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Spatial patterns of Fasciola hepatica and Calicophoron daubneyi infections in ruminants in Ireland and modelling of C. daubneyi infection
Naranjo-Lucena, Amalia; Munita, Maria P; Martinez-Ibeas, Ana M; McGrath, Guy; Murray, Gerard; Casey, Micheal; Good, Barbara; Sayers, Riona; Mulcahy, Grace; Zintl, Annetta
Background Fasciola hepatica has always represented a threat to Irish livestock because the Irish climate is highly suitable for the main local intermediate host of the parasite, the snail Galba truncatula. The recent clinical emergence of infections due to Calicophoron daubneyi has raised the question of whether the two parasites, which share a niche during part of their life-cycles, interact in some way. Here, we used geographical information systems (GIS) to analyse the distribution of both parasites in cattle and sheep. We also developed the first predictive model of paramphistomosis in Ireland. Results Our results indicated that, in cattle, liver fluke infection is less common than rumen fluke infection and does not exhibit the same seasonal fluctuations. Overall, we found that cattle had a higher likelihood of being infected with rumen fluke than sheep (OR = 3.134, P < 0.01). In addition, infection with one parasite increased the odds of infection with the other in both host species. Rumen fluke in cattle showed the highest spatial density of infection. Environmental variables such as soil drainage, land cover and habitat appeared to be the most important risk factors for C. daubneyi infection, followed by rainfall and vegetation. Overall the risk of infection with this parasite was predicted to be higher in the west of the country. Conclusions This study shows differences between the infection rates and spatial patterns of bovine and ovine infections with F. hepatica and C. daubneyi in Ireland. Whether the reasons for this are due to susceptibility, exposure and/or management factors is yet to be determined. Furthermore, the rumen fluke model indicates distinct risk factors and predicted distribution to those of F. hepatica, suggesting potential biological differences between both parasite species. This work was supported by the European Union Horizon 2020 programme (PARAGONE: vaccines for animal parasites. H2020-EU.3.2. SOCIETAL CHALLENGES, under grant agreement No 635408), who provided funding for training and software access used in the analysis. The Department of Agriculture Food and the Marine - Research Stimulus Fund though the Flukeless Research Project (under project no 13/S/405), provided data employed in the modelling process.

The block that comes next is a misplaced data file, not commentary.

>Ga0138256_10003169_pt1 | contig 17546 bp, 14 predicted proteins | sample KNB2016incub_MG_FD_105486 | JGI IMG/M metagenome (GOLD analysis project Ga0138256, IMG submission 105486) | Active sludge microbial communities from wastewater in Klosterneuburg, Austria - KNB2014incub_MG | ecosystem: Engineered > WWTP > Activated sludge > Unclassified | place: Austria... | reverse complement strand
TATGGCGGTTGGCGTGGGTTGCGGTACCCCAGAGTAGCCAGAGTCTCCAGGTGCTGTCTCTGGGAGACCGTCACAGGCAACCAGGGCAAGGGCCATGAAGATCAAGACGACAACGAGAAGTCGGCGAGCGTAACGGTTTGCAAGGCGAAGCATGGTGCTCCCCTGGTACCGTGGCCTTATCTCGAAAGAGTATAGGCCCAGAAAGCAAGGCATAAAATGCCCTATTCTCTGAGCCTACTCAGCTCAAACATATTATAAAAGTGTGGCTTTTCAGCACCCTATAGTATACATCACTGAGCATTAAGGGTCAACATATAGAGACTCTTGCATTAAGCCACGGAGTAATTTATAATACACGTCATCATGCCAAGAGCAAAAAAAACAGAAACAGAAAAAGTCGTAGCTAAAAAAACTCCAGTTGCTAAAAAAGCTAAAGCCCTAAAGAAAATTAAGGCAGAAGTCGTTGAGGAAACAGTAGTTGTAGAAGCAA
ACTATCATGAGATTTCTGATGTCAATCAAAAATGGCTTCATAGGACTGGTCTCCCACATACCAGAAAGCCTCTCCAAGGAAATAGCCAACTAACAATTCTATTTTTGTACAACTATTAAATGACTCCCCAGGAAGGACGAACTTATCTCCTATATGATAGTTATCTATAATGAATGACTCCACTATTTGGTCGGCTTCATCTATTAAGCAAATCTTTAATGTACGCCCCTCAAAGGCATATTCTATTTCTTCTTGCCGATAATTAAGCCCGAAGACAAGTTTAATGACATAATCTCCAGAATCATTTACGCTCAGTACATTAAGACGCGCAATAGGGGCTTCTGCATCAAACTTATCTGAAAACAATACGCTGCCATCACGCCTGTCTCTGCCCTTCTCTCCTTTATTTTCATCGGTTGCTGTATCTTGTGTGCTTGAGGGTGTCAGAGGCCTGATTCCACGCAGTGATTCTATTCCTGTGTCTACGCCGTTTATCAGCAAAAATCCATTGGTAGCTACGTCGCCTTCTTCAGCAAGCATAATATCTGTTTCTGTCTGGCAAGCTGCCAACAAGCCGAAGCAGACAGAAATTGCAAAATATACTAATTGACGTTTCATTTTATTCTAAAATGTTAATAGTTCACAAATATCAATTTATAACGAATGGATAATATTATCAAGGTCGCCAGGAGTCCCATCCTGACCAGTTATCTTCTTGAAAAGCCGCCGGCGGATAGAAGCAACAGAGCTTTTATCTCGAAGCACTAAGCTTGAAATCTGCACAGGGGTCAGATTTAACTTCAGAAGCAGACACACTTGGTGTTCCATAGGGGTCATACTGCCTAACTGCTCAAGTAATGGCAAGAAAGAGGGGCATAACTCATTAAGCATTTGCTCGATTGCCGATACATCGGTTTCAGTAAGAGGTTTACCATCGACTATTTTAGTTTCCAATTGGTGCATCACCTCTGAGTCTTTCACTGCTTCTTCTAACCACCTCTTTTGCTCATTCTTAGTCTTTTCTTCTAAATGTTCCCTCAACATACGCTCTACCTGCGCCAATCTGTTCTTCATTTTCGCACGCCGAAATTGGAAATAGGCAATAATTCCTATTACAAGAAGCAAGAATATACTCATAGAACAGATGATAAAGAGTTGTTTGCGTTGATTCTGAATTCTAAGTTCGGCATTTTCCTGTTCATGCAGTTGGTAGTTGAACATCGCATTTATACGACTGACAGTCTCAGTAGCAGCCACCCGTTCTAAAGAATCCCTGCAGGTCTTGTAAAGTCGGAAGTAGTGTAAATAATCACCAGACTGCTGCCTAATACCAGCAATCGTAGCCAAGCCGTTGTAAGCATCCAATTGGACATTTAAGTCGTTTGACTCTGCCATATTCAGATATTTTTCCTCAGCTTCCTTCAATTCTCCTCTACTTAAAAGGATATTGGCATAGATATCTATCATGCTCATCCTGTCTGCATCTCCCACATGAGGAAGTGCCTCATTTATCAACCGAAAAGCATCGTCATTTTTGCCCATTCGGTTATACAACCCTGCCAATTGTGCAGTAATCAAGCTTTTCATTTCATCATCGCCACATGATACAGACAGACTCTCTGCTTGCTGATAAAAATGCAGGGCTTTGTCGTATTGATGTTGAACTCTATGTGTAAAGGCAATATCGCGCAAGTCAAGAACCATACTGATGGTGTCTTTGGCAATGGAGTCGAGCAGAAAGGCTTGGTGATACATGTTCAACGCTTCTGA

Keyword(s): Calicophoron daubneyi; Fasciola hepatica; co-infection; Kernel density; Machine Learning; Risk factors; Risk mapping; Prediction
Publication Date:
Type: Other
Peer-Reviewed: Yes
Language(s): English
Contributor(s): European Union; Department of Agriculture, Food and the Marine, Ireland; 635408); 13/S/405
Institution: Teagasc
Publisher(s): Biomed Central
First Indexed: 2019-07-31 07:10:18 Last Updated: 2019-09-11 07:05:31